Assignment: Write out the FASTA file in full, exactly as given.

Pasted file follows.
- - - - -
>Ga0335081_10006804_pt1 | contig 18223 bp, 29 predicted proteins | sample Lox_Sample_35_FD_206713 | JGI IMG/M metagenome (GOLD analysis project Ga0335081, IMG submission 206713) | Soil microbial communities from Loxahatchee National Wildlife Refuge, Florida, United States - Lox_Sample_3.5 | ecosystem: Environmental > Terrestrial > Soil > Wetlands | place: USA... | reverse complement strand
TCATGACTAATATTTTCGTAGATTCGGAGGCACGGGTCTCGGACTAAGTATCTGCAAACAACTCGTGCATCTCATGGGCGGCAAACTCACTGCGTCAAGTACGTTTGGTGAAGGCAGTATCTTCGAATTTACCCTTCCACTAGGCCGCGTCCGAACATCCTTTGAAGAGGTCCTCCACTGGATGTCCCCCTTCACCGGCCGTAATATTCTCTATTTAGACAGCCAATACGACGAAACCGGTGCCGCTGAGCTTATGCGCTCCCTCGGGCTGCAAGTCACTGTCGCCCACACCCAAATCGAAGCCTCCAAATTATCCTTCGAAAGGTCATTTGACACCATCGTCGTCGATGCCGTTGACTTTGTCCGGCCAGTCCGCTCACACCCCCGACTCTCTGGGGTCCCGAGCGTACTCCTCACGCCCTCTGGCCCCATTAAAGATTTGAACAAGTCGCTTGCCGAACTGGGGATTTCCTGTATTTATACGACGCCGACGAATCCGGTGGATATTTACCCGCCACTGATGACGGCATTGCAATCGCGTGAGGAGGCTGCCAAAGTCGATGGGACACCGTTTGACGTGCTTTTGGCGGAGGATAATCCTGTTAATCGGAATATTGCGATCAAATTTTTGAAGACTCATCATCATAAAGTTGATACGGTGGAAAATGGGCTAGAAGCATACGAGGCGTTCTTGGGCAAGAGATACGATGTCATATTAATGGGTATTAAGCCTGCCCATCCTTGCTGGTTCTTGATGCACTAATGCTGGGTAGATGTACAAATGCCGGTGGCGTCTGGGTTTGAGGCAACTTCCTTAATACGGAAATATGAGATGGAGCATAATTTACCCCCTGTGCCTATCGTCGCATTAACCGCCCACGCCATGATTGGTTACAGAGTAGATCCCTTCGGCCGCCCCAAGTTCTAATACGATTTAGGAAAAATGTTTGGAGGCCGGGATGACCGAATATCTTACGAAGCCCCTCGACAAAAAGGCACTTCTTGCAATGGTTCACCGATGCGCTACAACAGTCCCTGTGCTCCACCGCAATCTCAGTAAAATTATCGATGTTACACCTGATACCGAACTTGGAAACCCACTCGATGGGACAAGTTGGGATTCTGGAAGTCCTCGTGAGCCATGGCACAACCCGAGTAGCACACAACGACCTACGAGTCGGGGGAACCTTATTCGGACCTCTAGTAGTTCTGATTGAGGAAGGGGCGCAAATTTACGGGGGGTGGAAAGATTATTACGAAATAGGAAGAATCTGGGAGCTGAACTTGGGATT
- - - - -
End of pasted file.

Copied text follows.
>Ga0335081_10006804_pt1 | contig 18223 bp, 29 predicted proteins | sample Lox_Sample_35_FD_206713 | JGI IMG/M metagenome (GOLD analysis project Ga0335081, IMG submission 206713) | Soil microbial communities from Loxahatchee National Wildlife Refuge, Florida, United States - Lox_Sample_3.5 | ecosystem: Environmental > Terrestrial > Soil > Wetlands | place: USA... | reverse complement strand
TCATGACTAATATTTTCGTAGATTCGGAGGCACGGGTCTCGGACTAAGTATCTGCAAACAACTCGTGCATCTCATGGGCGGCAAACTCACTGCGTCAAGTACGTTTGGTGAAGGCAGTATCTTCGAATTTACCCTTCCACTAGGCCGCGTCCGAACATCCTTTGAAGAGGTCCTCCACTGGATGTCCCCCTTCACCGGCCGTAATATTCTCTATTTAGACAGCCAATACGACGAAACCGGTGCCGCTGAGCTTATGCGCTCCCTCGGGCTGCAAGTCACTGTCGCCCACACCCAAATCGAAGCCTCCAAATTATCCTTCGAAAGGTCATTTGACACCATCGTCGTCGATGCCGTTGACTTTGTCCGGCCAGTCCGCTCACACCCCCGACTCTCTGGGGTCCCGAGCGTACTCCTCACGCCCTCTGGCCCCATTAAAGATTTGAACAAGTCGCTTGCCGAACTGGGGATTTCCTGTATTTATACGACGCCGACGAATCCGGTGGATATTTACCCGCCACTGATGACGGCATTGCAATCGCGTGAGGAGGCTGCCAAAGTCGATGGGACACCGTTTGACGTGCTTTTGGCGGAGGATAATCCTGTTAATCGGAATATTGCGATCAAATTTTTGAAGACTCATCATCATAAAGTTGATACGGTGGAAAATGGGCTAGAAGCATACGAGGCGTTCTTGGGCAAGAGATACGATGTCATATTAATGGGTATTAAGCCTGCCCATCCTTGCTGGTTCTTGATGCACTAATGCTGGGTAGATGTACAAATGCCGGTGGCGTCTGGGTTTGAGGCAACTTCCTTAATACGGAAATATGAGATGGAGCATAATTTACCCCCTGTGCCTATCGTCGCATTAACCGCCCACGCCATGATTGGTTACAGAGTAGATCCCTTCGGCCGCCCCAAGTTCTAATACGATTTAGGAAAAATGTTTGGAGGCCGGGATGACCGAATATCTTACGAAGCCCCTCGACAAAAAGGCACTTCTTGCAATGGTTCACCGATGCGCTACAACAGTCCCTGTGCTCCACCGCAATCTCAGTAAAATTATCGATGTTACACCTGATACCGAACTTGGAAACCCACTCGATGGGACAAGTTGGGATTCTGGAAGTCCTCGTGAGCCATGGCACAACCCGAGTAGCACACAACGACCTACGAGTCGGGGGAACCTTATTCGGACCTCTAGTAGTTCTGATTGAGGAAGGGGCGCAAATTTACGGGGGGTGGAAAGATTATTACGAAATAGGAAGAATCTGGGAGCTGAACTTGGGATT